Till now being in relation or having pregnancy for single woman was considered as taboo and it was treated as social stigma. Unsafe abortions have reached such epic proportions in the country that it was imperative to promote safe abortion services as a right of every woman, married or unmarried. Thousands of lives of women can be saved every year by ensuring the availability of abortion services as well as allocation of resources by the Government. In India, being a single woman has many challenges in itself. Recently, however government has made great amendments in abortion laws by rendering support and dignity to single a woman. In the absence of law on their side, in case of unwanted pregnancies single women look towards unsafe methods of abortion such as taking pills or visiting quacks. Illegal abortion centres have mushroomed everywhere and it has become a big business for some doctors. The situation is much worse in rural India where unmarried women have to adopt unsafe ways to terminate a foetus. A non-sterile abortion done by a quack often puts them at risk of infertility and worse still death. This, in turn, intensifies the number of deaths through illegal abortions.
The conjoint causes of death from unsafe abortion are haemorrhage, infection, sepsis, genital trauma, and necrotic bowel. As per estimated figures it account for 12 per cent of all maternal deaths, and 20% of cases of illness and depression due to illegal abortion. India allows legal abortion centres to perform abortion till 20 weeks of pregnancy but their illegal counterparts have no such rules to follow because everything is done here secretly and with mutual consent. Many lives get compromised in the long run. Apart from taking into account the unmarried women, the proposal also includes extending the gestation period for abortion from 20 weeks to 24 weeks of pregnancy. Since, over 7 million abortions are conducted a year in India alone, this law ensures that women opt for safer methods of abortion. Abortion is purely a personal choice and there is no need to be judgmental about it.
Single unmarried women can now breathe a sigh of relief as the Indian government now plans to stand up for their rights in cases of unplanned pregnancies. Stating that the law of abortion is now legal for all women regardless of their marital status, cases of failure of contraceptives and unplanned pregnancies will now be taken into account. The Union Health Ministry has proposed to allow single women to opt for abortion in cases of unplanned pregnancies, a move aimed to increase their access to safe abortion and allow them to exercise their sexual and reproductive rights. The proposal is likely to be taken up by the Union Cabinet after the current Parliament session ends. Experts say the move is progressive and will give women safe and legal abortion options. At present, such abortions are allowed only after the intervention of the court. Various researches reveal that in India, 8 per cent of the total maternal deaths are caused by unsafe abortions. These deaths can be averted with simple community intervention and minimal resource utilisation.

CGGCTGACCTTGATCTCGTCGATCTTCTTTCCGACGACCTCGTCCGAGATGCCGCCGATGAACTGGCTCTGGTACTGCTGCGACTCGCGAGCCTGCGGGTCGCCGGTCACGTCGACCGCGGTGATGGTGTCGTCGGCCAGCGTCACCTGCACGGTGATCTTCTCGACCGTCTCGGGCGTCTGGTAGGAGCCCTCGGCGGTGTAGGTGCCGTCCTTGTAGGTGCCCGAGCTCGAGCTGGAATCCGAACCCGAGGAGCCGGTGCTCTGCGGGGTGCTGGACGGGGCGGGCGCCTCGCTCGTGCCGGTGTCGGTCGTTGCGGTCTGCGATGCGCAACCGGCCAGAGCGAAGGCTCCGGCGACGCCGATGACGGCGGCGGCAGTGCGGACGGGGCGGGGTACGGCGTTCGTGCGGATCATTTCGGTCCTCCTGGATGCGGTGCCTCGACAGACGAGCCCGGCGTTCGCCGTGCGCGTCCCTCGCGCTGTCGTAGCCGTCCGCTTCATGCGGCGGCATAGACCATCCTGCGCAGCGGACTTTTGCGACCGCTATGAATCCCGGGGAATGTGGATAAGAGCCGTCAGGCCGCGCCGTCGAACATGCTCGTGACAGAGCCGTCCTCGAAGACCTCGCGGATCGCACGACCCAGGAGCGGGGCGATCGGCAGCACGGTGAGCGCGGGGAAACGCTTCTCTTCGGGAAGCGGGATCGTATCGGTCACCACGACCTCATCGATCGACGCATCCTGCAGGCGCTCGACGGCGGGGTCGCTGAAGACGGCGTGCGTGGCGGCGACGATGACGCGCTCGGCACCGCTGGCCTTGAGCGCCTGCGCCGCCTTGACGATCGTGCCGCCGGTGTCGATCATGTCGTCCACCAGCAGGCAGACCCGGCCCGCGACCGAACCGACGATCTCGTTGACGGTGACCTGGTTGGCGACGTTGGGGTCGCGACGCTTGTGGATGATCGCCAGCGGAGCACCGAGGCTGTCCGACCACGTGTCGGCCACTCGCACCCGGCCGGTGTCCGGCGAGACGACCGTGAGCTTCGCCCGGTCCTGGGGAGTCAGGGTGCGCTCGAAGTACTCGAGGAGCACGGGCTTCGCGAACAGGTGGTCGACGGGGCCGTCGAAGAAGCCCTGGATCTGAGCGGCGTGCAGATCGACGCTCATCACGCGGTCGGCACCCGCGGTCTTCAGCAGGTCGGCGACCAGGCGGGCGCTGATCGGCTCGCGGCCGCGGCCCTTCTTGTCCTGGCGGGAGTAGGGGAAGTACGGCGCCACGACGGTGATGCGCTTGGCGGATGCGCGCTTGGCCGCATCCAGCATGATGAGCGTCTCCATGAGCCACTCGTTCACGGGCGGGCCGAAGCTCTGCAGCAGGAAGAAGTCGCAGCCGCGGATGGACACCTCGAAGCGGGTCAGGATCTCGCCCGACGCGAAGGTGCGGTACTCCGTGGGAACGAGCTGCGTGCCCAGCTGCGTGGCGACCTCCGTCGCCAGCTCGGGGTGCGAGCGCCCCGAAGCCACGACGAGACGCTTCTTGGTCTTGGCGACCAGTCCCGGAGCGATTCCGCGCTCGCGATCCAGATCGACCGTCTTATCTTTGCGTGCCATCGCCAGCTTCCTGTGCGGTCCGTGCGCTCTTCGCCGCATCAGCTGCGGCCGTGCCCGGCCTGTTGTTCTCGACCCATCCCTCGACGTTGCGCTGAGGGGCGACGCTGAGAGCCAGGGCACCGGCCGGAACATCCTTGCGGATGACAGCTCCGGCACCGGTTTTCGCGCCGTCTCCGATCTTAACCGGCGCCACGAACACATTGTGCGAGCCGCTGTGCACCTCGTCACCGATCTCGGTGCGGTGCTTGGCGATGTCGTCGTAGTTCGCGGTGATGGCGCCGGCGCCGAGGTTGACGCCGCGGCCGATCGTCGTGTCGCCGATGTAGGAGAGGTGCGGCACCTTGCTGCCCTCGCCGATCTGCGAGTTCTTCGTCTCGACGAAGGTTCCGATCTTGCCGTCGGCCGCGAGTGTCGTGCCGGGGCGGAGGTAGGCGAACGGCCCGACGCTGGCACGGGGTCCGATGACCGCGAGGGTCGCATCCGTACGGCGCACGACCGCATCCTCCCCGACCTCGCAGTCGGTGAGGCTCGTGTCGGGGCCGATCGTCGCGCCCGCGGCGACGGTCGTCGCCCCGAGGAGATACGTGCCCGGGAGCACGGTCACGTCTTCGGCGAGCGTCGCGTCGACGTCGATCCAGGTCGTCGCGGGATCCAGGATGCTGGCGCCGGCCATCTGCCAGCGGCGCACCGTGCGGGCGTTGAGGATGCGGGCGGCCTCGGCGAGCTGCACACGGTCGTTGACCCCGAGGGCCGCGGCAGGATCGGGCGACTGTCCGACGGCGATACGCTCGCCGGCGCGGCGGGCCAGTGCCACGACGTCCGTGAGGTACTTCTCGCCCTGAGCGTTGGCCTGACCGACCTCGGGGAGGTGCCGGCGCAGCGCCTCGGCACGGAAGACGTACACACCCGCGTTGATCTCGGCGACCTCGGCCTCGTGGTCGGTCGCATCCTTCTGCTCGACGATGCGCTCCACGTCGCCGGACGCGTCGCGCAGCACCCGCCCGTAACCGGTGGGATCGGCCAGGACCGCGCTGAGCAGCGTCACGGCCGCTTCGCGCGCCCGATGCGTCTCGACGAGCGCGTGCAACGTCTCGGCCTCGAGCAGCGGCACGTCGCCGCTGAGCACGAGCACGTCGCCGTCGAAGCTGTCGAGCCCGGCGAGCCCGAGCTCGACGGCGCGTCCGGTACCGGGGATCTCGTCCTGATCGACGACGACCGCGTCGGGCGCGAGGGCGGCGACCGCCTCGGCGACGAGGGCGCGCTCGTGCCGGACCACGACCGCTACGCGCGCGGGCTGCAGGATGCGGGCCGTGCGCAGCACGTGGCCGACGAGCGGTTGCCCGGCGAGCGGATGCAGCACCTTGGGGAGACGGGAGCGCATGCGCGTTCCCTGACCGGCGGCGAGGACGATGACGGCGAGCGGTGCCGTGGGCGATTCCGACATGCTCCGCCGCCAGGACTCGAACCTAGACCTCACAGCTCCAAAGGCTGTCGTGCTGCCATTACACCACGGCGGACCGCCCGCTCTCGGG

So far the present law states that the abortion is only considered to be legal in cases of married women. But as per the new recommendations, the law will now stand in support of not just victims of rape and incest, but also take into account the single women. Considering that women are more sexually active in today’s world, this move surely comes across as a progressive one. There are many reasons, where single mother conceives apart from rape or forced sex. Birth control (contraceptive) failure, over half of all women who have an abortion used a contraceptive method in the month they actually become pregnant. To end such unwanted pregnancy and to prevent the birth of a child with birth defects several methods were used to terminate the foetus. The number of unsafe abortions in India was unavailable in the Central Health Management and Information System of the National Rural Health Mission. According to government data for 2008-09, however, a total of 11.06 million abortions were recorded that year. Abortion was made legal in India by the Medical Termination of Pregnancy (MTP) Act, which was passed by Parliament in 1971 and came into effect in 1972. The Act permits abortion if the doctor believes “in good faith” that “…the continuance of the pregnancy would involve a risk to the life of the pregnant woman or of grave injury to her physical or mental health; or there is a substantial risk that if the child were born, it would suffer from such physical or mental abnormalities as to be seriously handicapped”.
Then, in 2004, the government endorsed guidelines on the appropriate use of Mifepristone and Misoprostol for self-induced abortion. However, the government has not yet introduced drugs for abortion in public clinics and hospitals. According to a study by IIPS, 76 per cent of the women who come for first-time abortions are unmarried. Statistics collected by Mumbai’s International Institute for Population Sciences (IIPS), a public health organisation, show that about 21 per cent of males and four per cent of females in rural areas admitted to pre-marital sex against an urban figure of 11 per cent of males and two per cent of females. The IIPS survey sample of 55,000 males and females comes from about 1.7 lakh households in Bihar, Jharkhand, Maharashtra, Rajasthan, Tamil Nadu and Andhra Pradesh. Molestation, rape abuse to woman is already a dishonour to woman and when she becomes pregnant in unwanted circumstances, appearing in court and seeking justice remains a challenge. I hope this decision of government may honour the dignity of a single mother.
(Any suggestions, comments or dispute with regards to this article send us on firstname.lastname@example.org)